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looking beyond borders

foreign policy and global economy

Archive for the tag “sanctions”

Breaking A Big Deal

We are left with a region where the Iranians and Saudis will have no more opportunities to cooperate to resolve regional crises, starting with those in Syria and Yemen. Which means, that in the near future, the US, the Europeans and other parties involved in the geo-political game of the Middle East will be left with a difficult choice: Military action against Iran and its proxies, or living with a nuclear-armed hegemonic Iran.

Read Here – The Indian Express

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Why A Mystery Armoured Train Could Hold The Key To Kim Jong-Un’s Rumoured Visit To China

The mysterious armoured train that arrived in Beijing on Monday night is one of the main pieces of evidence to support the theory that Kim Jong-un is making a historic visit to China. While Beijing has yet to confirm Kim is in Beijing, the arrival of the train coupled with reports of heightened security at a state guest house and along the Chinese border with North Korea, all point towards a visit by a senior figure from Pyongyang.

Read Here – South China Morning Post

Also Read:

North Korean leader Kim Jong-un leaves Beijing after surprise visit

What Xi Jinping needs to hear from Kim Jong-un in China

Kim’s Nukes Aren’t a Bargaining Chip. They’re an Insurance Policy

North Korea looks pretty scary at the moment, firing off missile after missile, threatening to target Guam, and, on Sept. 3, testing what the regime claims was its first hydrogen bomb. And the country’s dictator, Kim Jong Un—so ruthless he may have had members of his own family murdered—might be just crazy enough to push the button to initiate a catastrophic war. Or maybe not.

Read Here – Bloomberg

The US Balance-of-Power Strategy In The Gulf Is Collapsing. But It Never Had A Chance Anyway

The ongoing dispute between Qatar and the rest of Arab Gulf Cooperation Council represents perhaps the greatest internal threat to the group since it was created as a bulwark against Shi’a radicalism in the aftermath of the 1979 Iranian revolution. The split all but eliminates any prospect that the United States could forge a regional – let alone an international – coalition to contain and roll back what many consider Iran’s growing regional clout.

Read Here – Defense One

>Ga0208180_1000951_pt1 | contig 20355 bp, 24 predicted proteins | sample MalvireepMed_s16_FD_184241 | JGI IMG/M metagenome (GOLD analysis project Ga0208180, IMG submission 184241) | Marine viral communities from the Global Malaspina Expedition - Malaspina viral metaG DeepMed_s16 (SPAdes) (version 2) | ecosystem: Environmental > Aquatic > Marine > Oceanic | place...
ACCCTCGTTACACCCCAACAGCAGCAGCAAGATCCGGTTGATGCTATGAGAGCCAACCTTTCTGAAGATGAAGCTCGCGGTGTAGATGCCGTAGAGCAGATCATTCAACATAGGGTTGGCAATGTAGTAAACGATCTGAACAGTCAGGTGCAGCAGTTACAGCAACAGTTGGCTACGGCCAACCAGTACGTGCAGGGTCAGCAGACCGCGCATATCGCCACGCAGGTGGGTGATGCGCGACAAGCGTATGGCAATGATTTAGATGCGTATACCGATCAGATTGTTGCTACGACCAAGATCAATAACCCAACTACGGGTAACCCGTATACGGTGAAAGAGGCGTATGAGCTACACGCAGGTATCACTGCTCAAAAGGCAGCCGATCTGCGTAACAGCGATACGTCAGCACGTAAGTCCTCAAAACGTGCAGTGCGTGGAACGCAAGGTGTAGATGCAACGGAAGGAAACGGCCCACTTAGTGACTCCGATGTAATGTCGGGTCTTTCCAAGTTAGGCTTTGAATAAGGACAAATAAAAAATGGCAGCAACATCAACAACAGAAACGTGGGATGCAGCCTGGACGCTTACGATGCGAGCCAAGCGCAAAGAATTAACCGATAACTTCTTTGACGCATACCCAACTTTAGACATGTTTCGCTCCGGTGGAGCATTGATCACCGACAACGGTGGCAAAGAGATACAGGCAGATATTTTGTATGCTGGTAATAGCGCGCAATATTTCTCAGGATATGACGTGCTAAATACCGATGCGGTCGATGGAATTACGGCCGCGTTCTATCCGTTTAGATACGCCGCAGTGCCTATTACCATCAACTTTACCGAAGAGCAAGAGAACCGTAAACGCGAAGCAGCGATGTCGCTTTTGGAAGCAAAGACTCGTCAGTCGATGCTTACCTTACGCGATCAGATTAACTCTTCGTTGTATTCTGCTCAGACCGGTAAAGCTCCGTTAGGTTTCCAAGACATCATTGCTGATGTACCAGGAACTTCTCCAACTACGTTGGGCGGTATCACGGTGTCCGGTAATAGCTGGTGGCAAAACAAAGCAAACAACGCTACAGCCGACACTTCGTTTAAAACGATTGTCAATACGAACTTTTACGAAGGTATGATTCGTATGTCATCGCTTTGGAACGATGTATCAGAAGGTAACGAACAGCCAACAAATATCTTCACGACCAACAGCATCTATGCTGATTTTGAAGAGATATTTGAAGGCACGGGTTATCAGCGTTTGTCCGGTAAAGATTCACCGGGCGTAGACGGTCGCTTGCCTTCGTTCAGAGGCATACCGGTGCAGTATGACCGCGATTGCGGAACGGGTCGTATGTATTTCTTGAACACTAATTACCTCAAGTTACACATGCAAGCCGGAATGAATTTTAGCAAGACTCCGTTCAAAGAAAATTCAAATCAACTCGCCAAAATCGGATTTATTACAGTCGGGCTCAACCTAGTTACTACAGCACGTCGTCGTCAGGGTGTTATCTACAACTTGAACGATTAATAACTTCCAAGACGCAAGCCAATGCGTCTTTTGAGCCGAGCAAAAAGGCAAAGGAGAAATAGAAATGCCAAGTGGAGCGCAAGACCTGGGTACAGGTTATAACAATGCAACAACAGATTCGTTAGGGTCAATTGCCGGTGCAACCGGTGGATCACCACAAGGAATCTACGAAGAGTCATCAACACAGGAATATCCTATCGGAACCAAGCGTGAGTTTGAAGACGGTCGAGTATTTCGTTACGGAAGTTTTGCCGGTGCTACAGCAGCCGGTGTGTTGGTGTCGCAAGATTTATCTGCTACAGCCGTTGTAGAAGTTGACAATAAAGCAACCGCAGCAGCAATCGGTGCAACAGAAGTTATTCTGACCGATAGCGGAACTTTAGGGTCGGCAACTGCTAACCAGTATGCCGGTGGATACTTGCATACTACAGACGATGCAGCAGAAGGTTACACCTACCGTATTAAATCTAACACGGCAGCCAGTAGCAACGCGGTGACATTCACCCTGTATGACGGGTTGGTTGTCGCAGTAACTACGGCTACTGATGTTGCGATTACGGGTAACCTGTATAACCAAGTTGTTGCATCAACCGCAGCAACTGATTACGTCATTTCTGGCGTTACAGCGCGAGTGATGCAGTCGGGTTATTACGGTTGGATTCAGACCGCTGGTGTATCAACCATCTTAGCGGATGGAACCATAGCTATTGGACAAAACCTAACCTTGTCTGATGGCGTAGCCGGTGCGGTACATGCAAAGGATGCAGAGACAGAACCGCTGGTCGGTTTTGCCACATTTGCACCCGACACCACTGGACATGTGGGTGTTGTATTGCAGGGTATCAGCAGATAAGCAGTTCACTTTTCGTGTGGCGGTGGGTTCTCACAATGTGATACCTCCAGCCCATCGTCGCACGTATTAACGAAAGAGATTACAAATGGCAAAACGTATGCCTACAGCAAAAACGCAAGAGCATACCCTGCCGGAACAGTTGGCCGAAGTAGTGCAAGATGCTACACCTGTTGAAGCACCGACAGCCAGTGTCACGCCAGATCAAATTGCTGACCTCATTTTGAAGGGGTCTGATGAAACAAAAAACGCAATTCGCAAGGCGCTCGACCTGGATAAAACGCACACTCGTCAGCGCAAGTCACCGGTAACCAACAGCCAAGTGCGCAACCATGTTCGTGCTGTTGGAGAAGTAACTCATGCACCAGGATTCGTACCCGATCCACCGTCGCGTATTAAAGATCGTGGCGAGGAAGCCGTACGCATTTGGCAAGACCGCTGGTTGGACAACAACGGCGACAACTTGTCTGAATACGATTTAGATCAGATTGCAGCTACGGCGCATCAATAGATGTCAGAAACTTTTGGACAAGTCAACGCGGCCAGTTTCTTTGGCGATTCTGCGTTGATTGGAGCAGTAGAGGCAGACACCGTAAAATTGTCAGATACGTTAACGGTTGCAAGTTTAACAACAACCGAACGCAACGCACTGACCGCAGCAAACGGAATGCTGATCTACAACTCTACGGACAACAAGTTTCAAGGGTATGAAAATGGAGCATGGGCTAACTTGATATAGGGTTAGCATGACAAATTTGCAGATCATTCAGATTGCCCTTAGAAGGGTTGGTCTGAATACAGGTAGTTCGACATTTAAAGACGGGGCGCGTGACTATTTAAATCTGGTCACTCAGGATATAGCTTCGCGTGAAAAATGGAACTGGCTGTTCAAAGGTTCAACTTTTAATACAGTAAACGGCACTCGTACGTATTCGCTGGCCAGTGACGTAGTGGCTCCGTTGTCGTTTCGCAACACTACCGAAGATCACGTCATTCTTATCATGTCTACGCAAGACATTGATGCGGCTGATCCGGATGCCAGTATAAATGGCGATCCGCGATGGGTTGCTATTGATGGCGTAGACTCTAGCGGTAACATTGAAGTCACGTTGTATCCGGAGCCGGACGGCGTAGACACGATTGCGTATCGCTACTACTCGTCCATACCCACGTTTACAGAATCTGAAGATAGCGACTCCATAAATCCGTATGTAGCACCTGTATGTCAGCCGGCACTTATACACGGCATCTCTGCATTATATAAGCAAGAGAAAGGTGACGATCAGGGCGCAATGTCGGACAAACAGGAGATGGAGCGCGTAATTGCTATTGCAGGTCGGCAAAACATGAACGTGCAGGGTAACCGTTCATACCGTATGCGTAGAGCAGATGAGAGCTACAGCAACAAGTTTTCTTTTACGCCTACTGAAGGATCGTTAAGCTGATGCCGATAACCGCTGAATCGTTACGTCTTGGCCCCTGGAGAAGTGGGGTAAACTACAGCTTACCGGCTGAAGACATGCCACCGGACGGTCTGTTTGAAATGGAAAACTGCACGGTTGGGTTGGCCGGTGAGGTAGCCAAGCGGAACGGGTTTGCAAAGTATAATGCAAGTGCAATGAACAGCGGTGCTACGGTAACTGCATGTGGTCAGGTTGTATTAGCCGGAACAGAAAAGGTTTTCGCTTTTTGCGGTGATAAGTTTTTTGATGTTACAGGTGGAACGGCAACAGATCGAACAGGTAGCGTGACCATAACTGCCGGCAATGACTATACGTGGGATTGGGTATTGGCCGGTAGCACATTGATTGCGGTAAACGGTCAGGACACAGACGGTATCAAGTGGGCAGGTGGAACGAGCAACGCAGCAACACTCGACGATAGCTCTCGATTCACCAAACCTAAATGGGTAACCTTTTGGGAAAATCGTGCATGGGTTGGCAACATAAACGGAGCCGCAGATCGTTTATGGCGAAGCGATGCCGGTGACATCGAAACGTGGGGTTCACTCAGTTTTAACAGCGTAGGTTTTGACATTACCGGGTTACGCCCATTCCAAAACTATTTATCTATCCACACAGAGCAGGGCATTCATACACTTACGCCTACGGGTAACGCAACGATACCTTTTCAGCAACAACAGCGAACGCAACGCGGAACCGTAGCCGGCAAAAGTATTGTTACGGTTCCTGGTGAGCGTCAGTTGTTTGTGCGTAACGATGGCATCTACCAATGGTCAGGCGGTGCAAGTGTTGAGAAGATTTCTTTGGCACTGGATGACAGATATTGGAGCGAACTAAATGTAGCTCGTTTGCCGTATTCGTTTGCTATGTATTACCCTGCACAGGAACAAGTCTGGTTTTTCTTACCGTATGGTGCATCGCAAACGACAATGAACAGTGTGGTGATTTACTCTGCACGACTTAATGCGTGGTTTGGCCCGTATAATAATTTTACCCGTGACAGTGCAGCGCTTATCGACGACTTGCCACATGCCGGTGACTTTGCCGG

For China’s Global Ambitions, ‘Iran Is At The Center Of Everything’

Once dependent on Beijing during the years of international isolation imposed by the West for its nuclear program, Iran is now critical to China’s ability to realize its grandiose ambitions. Other routes to Western markets are longer and lead through Russia, potentially a competitor of China.

Read Here – The New York Times

The Secret Documents That Help Explain The Qatar Crisis

Qatar made a series of secret agreements with its Gulf neighbours in 2013 and 2014 barring support for opposition and hostile groups in those nations, as well as in Egypt and Yemen. The existence of the agreements has been known, but both the content and the documents themselves were kept secret due to the sensitivity of the issues involved and the fact that they were agreed in private by heads of state,.

Read Here – CNN

OPEC, Russian sanctions and Iran: What could Trump do to oil?

A Trump victory could be followed by a rapprochement with Russia. This could mean lifting of Treasury sanctions on the Kremlin and a boost to investment in Russian energy assets. Does any of that sound bullish to the oil price? More investment in Russian infrastructure surely means more oil capacity from the world’s largest producer, no? On the other hand, Donald Trump opposes the Iranian nuclear deal, and there is a real risk that he refuses to certify Iranian compliance… likely resulting in extraterritorial congressional sanctions snapping back, which could curb the enthusiasm of foreign companies looking to invest in Iran’s energy sector.

Read Here – CNBC

Iran’s Financial Long Game To Beat The Nuclear Deal

Iran’s heavy reliance on project financing arrangements will have consequences that far outlive the initial terms of the Iranian nuclear agreement, while creating a potentially unique set of incentives for the various parties in the event Iran defaults on its commitments or resorts to old patterns at the expiration of the Joint Comprehensive Plan of Action (JCPOA).

Read Here – The National Interest

Has Summer Brought A New Optimism About The Russian Economy?

Markets have soared: the ruble is the best-performing emerging market currency this year, up over 20 percent since late January against the dollar, and equities have posted double-digit gains. Russian markets have benefited from a range of macroeconomic and technical factors—a moderate pickup in oil prices, a search for yield by investors punished by low or negative interest rates in the industrial world, and a sense that the worst effects of the sanctions are in the past.

Read Here – cfr,org

The Political Implications Of Transforming Saudi And Iranian Oil Economies

Since the conclusion of the Iranian nuclear deal last July, the perennial antagonism between Riyadh and Tehran has reached a dangerous pitch, fuelling the violence that rages in Syria, Iraq, and Yemen and the undercurrent of instability that saturates the region.

Read Here – Brookings

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